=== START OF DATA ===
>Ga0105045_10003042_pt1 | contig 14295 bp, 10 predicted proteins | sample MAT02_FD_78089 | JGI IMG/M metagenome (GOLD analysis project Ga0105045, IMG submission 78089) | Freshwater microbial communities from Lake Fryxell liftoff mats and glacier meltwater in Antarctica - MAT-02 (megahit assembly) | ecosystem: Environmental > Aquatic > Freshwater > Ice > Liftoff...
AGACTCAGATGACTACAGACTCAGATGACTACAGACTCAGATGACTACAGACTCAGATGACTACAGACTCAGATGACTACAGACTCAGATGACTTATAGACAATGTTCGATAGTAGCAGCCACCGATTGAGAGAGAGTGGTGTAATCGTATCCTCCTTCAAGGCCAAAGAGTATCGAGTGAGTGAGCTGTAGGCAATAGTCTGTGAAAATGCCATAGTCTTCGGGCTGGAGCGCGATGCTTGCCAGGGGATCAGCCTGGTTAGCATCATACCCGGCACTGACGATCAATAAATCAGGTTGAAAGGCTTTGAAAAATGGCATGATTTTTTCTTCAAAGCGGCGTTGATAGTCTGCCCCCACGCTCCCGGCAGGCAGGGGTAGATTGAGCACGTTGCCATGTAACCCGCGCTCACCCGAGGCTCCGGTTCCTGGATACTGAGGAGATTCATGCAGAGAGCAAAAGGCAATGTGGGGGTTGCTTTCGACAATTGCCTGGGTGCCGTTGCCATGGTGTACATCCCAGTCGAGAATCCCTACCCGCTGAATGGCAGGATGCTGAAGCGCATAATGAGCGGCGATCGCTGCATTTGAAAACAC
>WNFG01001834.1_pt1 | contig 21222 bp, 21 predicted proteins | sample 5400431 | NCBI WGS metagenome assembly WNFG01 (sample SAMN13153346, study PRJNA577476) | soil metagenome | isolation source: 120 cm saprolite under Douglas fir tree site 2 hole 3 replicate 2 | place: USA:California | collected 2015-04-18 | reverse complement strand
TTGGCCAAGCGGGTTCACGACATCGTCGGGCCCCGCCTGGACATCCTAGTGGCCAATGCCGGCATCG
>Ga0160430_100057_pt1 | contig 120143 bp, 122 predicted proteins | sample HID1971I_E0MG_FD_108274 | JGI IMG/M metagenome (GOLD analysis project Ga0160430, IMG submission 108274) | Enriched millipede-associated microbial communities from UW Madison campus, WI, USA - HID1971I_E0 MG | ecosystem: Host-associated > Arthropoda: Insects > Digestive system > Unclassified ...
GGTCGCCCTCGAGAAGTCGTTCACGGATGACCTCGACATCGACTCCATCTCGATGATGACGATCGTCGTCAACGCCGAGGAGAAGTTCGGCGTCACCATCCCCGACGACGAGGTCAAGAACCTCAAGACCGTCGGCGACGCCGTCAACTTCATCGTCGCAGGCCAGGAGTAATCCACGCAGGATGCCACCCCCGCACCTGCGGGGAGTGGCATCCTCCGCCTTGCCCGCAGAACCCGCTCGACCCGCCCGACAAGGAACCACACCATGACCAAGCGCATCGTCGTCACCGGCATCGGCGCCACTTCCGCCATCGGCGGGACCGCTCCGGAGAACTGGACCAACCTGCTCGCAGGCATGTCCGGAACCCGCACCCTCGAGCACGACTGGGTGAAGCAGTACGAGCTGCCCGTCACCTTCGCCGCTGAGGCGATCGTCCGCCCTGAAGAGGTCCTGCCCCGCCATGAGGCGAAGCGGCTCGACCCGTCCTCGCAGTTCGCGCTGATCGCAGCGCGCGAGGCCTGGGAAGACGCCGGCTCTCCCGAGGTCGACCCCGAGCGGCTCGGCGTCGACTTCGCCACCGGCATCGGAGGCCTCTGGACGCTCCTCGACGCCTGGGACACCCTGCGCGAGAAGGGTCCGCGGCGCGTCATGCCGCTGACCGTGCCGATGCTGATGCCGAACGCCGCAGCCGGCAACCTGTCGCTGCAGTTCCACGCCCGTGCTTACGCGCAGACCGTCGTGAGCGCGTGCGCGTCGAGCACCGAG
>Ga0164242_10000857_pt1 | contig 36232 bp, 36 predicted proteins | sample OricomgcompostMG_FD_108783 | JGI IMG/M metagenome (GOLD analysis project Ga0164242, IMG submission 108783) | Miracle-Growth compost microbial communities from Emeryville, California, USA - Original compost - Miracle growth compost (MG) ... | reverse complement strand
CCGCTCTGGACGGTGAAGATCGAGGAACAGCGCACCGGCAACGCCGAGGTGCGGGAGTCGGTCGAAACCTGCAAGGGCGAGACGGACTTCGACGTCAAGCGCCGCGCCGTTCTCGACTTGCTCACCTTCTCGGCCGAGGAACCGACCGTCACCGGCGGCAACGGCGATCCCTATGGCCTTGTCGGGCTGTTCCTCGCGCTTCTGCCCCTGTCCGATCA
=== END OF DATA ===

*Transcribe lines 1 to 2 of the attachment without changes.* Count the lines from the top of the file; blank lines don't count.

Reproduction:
>Ga0105045_10003042_pt1 | contig 14295 bp, 10 predicted proteins | sample MAT02_FD_78089 | JGI IMG/M metagenome (GOLD analysis project Ga0105045, IMG submission 78089) | Freshwater microbial communities from Lake Fryxell liftoff mats and glacier meltwater in Antarctica - MAT-02 (megahit assembly) | ecosystem: Environmental > Aquatic > Freshwater > Ice > Liftoff...
AGACTCAGATGACTACAGACTCAGATGACTACAGACTCAGATGACTACAGACTCAGATGACTACAGACTCAGATGACTACAGACTCAGATGACTTATAGACAATGTTCGATAGTAGCAGCCACCGATTGAGAGAGAGTGGTGTAATCGTATCCTCCTTCAAGGCCAAAGAGTATCGAGTGAGTGAGCTGTAGGCAATAGTCTGTGAAAATGCCATAGTCTTCGGGCTGGAGCGCGATGCTTGCCAGGGGATCAGCCTGGTTAGCATCATACCCGGCACTGACGATCAATAAATCAGGTTGAAAGGCTTTGAAAAATGGCATGATTTTTTCTTCAAAGCGGCGTTGATAGTCTGCCCCCACGCTCCCGGCAGGCAGGGGTAGATTGAGCACGTTGCCATGTAACCCGCGCTCACCCGAGGCTCCGGTTCCTGGATACTGAGGAGATTCATGCAGAGAGCAAAAGGCAATGTGGGGGTTGCTTTCGACAATTGCCTGGGTGCCGTTGCCATGGTGTACATCCCAGTCGAGAATCCCTACCCGCTGAATGGCAGGATGCTGAAGCGCATAATGAGCGGCGATCGCTGCATTTGAAAACAC